Name: There were ultimately two major bills filed; House Bill 236, an omnibus measure, and Senate File 165.
Sponsor: HB236 was sponsored by the House Education Committee. SF165 was sponsored by Bill Landen, R-Casper.
What it does: The omnibus bill, which after extensive negotiations was passed by both chambers, cuts $34 million from public education next year while also creating a committee that will study a number of things, including recalibrating the education funding model. Normally, that process happens every five years. It last took place in 2015.
The Senate bill, which was ultimately killed by the House, would have cut tens of millions more than the omnibus measure.
What they're saying: The Legislature eventually focused on three education funding measures. In addition to HB236 and SF165, the Senate added an amendment to the budget bill that would have required $91 million in cuts to public education next year.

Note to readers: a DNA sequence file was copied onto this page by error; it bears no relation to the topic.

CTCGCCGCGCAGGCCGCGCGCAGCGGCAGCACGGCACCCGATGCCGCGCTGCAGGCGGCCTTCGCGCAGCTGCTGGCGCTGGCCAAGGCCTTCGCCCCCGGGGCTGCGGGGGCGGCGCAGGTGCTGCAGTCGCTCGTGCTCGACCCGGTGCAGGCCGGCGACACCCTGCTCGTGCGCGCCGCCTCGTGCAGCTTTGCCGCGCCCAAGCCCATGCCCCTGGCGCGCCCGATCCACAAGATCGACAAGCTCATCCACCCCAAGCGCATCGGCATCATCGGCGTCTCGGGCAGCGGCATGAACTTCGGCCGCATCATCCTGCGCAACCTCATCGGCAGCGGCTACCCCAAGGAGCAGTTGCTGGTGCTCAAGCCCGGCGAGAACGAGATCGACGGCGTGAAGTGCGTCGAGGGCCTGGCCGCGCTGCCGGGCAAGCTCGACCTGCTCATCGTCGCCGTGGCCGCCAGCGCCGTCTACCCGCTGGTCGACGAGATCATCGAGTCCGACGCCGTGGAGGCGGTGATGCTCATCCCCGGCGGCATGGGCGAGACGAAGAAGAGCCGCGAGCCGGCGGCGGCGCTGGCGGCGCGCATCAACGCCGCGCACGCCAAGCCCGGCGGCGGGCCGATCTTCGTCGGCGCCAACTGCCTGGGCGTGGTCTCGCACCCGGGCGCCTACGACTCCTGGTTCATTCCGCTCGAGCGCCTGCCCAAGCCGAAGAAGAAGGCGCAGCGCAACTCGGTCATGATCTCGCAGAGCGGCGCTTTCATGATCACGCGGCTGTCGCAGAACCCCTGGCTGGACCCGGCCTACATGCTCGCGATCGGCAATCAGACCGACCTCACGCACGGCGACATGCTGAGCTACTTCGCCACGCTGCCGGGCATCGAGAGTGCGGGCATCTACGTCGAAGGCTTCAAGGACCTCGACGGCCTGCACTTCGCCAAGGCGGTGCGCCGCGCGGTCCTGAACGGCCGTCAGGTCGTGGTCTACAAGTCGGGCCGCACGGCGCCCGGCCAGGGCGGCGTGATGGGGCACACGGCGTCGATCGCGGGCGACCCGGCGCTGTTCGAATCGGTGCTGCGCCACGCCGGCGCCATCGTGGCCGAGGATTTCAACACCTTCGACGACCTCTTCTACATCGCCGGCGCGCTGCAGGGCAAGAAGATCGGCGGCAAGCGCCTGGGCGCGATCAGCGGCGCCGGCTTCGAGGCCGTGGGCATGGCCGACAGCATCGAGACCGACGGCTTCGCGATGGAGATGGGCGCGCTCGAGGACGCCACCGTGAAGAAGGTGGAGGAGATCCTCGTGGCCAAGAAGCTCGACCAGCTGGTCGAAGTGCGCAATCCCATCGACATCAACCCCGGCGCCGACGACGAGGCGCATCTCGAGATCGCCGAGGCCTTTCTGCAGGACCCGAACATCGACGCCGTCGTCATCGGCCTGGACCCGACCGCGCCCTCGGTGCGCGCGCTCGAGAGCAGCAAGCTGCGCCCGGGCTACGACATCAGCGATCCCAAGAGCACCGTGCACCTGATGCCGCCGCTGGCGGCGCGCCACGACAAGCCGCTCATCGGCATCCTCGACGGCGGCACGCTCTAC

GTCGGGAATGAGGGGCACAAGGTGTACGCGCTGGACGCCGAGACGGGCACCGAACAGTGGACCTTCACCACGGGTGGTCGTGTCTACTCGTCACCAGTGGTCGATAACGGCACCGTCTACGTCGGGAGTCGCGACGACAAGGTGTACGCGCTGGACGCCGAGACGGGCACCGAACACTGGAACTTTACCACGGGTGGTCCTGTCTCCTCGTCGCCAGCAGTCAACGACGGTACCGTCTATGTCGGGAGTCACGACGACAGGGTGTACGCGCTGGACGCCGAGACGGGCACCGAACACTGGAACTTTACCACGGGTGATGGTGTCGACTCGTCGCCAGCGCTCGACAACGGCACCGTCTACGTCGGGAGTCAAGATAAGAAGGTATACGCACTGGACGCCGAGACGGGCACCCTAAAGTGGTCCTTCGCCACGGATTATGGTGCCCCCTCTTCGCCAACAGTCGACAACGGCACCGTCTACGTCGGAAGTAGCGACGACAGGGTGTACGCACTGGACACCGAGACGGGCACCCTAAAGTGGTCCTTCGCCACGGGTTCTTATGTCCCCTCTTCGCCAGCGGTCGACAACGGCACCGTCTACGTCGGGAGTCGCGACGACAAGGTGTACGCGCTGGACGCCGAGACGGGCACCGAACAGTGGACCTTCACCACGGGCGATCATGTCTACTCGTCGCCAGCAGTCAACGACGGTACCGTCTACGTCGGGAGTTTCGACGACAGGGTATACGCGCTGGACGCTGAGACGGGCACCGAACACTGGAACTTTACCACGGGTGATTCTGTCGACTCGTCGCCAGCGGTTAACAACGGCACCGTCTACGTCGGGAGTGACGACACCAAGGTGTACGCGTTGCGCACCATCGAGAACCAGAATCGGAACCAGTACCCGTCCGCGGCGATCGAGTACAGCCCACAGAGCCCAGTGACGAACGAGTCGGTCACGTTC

SF165 died in the House, and lawmakers cut down the $91 million figure to a conditional $45 million reduction spread over a two-year period. The Senate significantly altered HB236, including killing the conditional sales tax increase. Senate President Eli Bebout had previously said he was opposed to any revenue increases, a sentiment shared by many in his chamber.
At the 11th hour of the last day of the Legislature, lawmakers agreed on a deal to pass HB236. It institutes about $34 million in cuts next year. Legislators also scaled back the budget amendment, which was rendered moot for next year because of HB236's reductions.
What's next: The bill heads to Gov. Matt Mead's desk. The committee to study recalibration will be formed in the coming weeks. The reductions will take effect on July 1.